Not all of the war on Christmas allegations hold water. In the UK, people accused Birmingham City Council of trying to oust Christmas by calling their seasonal festivities ‘Winterval’. But the council’s response was that plenty of Christmas-related words and symbols were used in the advertising, including banners saying ‘Merry Christmas’. And those arguing that people who write ‘Xmas’ instead of Christmas are part of the anti-Christmas brigade are misinformed; ‘X’ is actually an historic abbreviation of ‘Christ’.
I’m an atheist. But I’m anti-political correctness too, particularly when it’s unnecessary and because of oversensitivity. I’m not offended by Christmas because it has ‘Christ’ in it. That’s what I’ve always known it to be. To me, Christmas is already secular – without requiring a name change. Christmas is about putting up decorations, singing Christmas songs, being with your family, giving gifts, eating turkey, pulling crackers, watching Doctor Who and, if you’re lucky, getting a visit from Santa on Christmas Eve.
5. Mince pies used to contain human flesh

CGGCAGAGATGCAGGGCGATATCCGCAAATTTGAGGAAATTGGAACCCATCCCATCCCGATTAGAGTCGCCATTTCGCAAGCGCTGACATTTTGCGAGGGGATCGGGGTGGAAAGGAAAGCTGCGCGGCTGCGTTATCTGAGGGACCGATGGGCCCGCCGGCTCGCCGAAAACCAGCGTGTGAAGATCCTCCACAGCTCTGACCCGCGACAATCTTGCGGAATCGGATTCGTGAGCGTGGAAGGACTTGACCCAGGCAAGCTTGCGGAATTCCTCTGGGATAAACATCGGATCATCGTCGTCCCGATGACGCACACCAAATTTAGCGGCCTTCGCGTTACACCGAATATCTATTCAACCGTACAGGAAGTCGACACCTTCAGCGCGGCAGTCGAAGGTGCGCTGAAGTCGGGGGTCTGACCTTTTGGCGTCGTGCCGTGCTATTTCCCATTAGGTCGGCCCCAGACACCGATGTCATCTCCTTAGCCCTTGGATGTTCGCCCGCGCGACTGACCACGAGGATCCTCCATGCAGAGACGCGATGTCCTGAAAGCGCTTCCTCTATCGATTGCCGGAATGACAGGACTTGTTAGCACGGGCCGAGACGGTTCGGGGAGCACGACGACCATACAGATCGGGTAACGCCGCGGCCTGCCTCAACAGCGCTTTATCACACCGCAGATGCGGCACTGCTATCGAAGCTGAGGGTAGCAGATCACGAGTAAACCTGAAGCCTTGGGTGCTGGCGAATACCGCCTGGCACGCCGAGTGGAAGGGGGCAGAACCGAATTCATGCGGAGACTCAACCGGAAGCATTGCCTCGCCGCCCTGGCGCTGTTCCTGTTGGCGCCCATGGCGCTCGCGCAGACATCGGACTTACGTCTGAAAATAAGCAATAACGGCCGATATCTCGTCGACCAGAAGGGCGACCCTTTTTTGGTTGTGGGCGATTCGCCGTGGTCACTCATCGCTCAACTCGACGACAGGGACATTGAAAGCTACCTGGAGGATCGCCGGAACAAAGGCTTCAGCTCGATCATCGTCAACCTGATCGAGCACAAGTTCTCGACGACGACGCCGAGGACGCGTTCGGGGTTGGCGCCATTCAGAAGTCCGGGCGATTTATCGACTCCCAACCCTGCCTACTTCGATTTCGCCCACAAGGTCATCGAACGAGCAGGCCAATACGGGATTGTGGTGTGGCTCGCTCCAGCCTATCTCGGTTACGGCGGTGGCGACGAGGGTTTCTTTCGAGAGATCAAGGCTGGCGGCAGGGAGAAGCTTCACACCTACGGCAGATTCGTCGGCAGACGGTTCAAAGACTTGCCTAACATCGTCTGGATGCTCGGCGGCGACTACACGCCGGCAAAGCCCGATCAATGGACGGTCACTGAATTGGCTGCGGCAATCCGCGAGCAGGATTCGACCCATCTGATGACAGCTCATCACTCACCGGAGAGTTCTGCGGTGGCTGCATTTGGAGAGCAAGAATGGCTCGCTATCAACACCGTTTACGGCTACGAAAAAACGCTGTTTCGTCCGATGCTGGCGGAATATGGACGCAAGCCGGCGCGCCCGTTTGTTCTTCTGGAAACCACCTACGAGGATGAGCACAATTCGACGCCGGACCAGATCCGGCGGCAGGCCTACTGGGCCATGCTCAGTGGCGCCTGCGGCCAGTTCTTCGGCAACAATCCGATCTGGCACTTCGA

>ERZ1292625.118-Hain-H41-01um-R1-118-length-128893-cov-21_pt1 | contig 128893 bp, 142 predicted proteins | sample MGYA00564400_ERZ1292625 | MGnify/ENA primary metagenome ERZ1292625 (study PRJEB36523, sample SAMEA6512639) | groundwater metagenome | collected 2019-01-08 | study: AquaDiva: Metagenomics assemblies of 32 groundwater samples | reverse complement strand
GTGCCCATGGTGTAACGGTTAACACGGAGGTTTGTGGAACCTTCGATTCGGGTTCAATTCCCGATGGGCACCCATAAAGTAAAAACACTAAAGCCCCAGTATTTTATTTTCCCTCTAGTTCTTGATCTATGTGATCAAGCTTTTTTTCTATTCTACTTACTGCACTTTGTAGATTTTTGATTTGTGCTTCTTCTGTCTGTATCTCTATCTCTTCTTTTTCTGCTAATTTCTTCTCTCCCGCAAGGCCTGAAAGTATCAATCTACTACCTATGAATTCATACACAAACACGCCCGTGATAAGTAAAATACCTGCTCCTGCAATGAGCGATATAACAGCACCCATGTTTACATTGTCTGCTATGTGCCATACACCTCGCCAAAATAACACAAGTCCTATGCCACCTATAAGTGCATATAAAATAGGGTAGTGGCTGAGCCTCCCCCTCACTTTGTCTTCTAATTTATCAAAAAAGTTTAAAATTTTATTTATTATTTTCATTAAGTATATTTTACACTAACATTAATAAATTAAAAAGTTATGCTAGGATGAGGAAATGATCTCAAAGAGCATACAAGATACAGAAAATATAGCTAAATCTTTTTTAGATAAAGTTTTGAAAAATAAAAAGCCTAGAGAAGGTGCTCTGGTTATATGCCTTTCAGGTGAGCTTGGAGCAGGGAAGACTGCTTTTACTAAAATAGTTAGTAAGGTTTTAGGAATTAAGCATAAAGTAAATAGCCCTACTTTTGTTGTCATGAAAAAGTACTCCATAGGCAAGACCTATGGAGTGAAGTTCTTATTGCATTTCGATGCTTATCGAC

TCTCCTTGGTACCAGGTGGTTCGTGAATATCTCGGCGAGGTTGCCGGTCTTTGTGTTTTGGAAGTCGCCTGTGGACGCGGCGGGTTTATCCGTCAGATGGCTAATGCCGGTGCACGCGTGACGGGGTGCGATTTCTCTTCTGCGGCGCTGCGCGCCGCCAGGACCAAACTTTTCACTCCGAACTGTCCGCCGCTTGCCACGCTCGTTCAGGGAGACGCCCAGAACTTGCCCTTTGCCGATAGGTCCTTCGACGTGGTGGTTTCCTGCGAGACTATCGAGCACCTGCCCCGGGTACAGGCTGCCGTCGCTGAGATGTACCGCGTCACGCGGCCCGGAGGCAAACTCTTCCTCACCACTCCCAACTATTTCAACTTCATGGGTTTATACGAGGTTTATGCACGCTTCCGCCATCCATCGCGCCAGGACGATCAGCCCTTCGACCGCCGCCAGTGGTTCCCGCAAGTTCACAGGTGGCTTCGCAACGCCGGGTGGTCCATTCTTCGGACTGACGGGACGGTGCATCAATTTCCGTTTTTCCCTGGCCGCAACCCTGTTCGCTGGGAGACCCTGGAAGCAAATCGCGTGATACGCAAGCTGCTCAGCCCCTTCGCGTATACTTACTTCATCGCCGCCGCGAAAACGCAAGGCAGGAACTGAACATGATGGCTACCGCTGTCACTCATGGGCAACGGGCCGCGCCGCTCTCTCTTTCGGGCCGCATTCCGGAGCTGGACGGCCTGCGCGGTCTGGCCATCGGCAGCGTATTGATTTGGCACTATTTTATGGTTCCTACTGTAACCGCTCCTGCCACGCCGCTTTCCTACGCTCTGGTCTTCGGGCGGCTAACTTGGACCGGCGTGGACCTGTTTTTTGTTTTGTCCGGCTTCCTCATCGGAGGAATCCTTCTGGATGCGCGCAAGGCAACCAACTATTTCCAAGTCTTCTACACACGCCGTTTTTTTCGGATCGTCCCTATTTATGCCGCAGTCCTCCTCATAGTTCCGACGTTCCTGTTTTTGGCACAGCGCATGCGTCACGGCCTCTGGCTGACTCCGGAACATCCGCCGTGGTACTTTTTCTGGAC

Claim – The mince pie was invented by a group of cannibals in the 16th century, who decided to make little Christmas pies with fruit, spices and minced meat – diced pieces of flesh from their human victims. Mince pies today no longer contain meat in order to distance this staple Christmas tradition from its bloody origins.
Truth? – All right, I confess. I made that one up. But the mincemeat in mince pies did used to contain meat; that part is true. Normally beef or mutton. It was only in the 20th century that mincemeat – despite keeping its name – started to become the meatless fruit and spice mixture we know today.
I will now get back to watching Sweeney Todd.
Next week: Five more Christmas conspiracies and urban legends